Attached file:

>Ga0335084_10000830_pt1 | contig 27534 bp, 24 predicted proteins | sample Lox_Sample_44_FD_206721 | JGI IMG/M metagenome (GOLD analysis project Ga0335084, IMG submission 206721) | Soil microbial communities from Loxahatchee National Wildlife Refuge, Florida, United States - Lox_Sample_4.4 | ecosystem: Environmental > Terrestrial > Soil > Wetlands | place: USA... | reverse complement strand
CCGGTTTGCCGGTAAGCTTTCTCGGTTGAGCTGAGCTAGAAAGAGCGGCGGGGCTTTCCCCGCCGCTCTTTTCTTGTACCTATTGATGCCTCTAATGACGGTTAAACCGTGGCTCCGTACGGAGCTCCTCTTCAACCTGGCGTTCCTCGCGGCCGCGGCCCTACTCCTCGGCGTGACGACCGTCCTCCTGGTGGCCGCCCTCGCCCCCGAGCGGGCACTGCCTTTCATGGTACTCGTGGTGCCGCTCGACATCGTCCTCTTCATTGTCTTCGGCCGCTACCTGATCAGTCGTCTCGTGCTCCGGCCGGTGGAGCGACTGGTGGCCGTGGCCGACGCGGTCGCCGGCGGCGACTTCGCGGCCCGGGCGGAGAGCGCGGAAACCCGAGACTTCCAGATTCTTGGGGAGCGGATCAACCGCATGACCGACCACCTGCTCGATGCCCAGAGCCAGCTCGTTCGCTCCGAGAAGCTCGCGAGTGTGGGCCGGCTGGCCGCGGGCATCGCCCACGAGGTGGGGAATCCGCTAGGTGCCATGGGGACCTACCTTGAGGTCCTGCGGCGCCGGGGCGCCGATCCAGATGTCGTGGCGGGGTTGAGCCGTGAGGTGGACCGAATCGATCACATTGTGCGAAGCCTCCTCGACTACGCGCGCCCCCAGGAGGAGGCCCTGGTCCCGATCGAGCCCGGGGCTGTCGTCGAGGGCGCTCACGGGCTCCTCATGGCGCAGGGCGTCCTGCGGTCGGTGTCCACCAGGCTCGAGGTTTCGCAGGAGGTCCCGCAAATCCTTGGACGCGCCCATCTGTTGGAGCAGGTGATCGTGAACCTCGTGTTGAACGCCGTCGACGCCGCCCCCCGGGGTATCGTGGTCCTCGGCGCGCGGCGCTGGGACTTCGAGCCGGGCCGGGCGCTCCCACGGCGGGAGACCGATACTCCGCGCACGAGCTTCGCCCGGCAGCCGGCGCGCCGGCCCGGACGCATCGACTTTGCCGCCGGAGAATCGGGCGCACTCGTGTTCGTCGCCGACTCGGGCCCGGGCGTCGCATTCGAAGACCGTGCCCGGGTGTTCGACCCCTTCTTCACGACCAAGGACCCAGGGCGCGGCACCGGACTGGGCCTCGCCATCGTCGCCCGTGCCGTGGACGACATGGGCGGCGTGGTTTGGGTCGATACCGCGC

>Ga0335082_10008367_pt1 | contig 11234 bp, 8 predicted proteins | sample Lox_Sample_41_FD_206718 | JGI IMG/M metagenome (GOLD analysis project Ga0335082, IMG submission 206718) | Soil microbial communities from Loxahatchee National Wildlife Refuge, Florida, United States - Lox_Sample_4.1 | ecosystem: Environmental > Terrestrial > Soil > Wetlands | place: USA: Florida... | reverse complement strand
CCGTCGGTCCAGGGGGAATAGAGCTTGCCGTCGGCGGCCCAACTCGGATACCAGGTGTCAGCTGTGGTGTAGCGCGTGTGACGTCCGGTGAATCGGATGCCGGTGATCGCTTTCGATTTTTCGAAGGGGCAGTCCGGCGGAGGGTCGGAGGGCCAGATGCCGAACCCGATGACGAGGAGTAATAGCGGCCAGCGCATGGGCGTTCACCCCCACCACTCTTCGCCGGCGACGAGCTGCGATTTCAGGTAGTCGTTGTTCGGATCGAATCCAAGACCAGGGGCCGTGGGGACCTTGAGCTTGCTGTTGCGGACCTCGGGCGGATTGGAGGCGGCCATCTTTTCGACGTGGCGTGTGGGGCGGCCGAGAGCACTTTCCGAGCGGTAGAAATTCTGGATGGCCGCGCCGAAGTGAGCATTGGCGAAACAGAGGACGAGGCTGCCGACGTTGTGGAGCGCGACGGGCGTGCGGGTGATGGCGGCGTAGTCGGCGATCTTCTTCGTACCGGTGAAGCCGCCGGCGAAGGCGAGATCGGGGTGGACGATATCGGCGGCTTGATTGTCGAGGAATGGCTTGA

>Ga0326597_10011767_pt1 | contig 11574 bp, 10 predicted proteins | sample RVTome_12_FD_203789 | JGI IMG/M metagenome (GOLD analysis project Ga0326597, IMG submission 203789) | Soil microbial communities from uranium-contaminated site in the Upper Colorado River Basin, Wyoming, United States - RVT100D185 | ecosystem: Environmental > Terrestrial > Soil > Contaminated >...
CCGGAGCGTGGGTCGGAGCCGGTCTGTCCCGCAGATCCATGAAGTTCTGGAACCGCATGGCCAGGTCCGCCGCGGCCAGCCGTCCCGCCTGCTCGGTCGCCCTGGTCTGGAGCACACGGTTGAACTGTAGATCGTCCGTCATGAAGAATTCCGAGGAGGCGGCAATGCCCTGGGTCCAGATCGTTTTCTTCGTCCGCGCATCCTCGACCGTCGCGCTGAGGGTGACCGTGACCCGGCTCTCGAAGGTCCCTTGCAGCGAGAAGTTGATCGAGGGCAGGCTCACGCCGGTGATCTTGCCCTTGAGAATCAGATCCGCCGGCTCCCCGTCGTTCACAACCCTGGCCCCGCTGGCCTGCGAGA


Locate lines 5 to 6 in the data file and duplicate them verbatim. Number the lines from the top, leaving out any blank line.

>Ga0326597_10011767_pt1 | contig 11574 bp, 10 predicted proteins | sample RVTome_12_FD_203789 | JGI IMG/M metagenome (GOLD analysis project Ga0326597, IMG submission 203789) | Soil microbial communities from uranium-contaminated site in the Upper Colorado River Basin, Wyoming, United States - RVT100D185 | ecosystem: Environmental > Terrestrial > Soil > Contaminated >...
CCGGAGCGTGGGTCGGAGCCGGTCTGTCCCGCAGATCCATGAAGTTCTGGAACCGCATGGCCAGGTCCGCCGCGGCCAGCCGTCCCGCCTGCTCGGTCGCCCTGGTCTGGAGCACACGGTTGAACTGTAGATCGTCCGTCATGAAGAATTCCGAGGAGGCGGCAATGCCCTGGGTCCAGATCGTTTTCTTCGTCCGCGCATCCTCGACCGTCGCGCTGAGGGTGACCGTGACCCGGCTCTCGAAGGTCCCTTGCAGCGAGAAGTTGATCGAGGGCAGGCTCACGCCGGTGATCTTGCCCTTGAGAATCAGATCCGCCGGCTCCCCGTCGTTCACAACCCTGGCCCCGCTGGCCTGCGAGA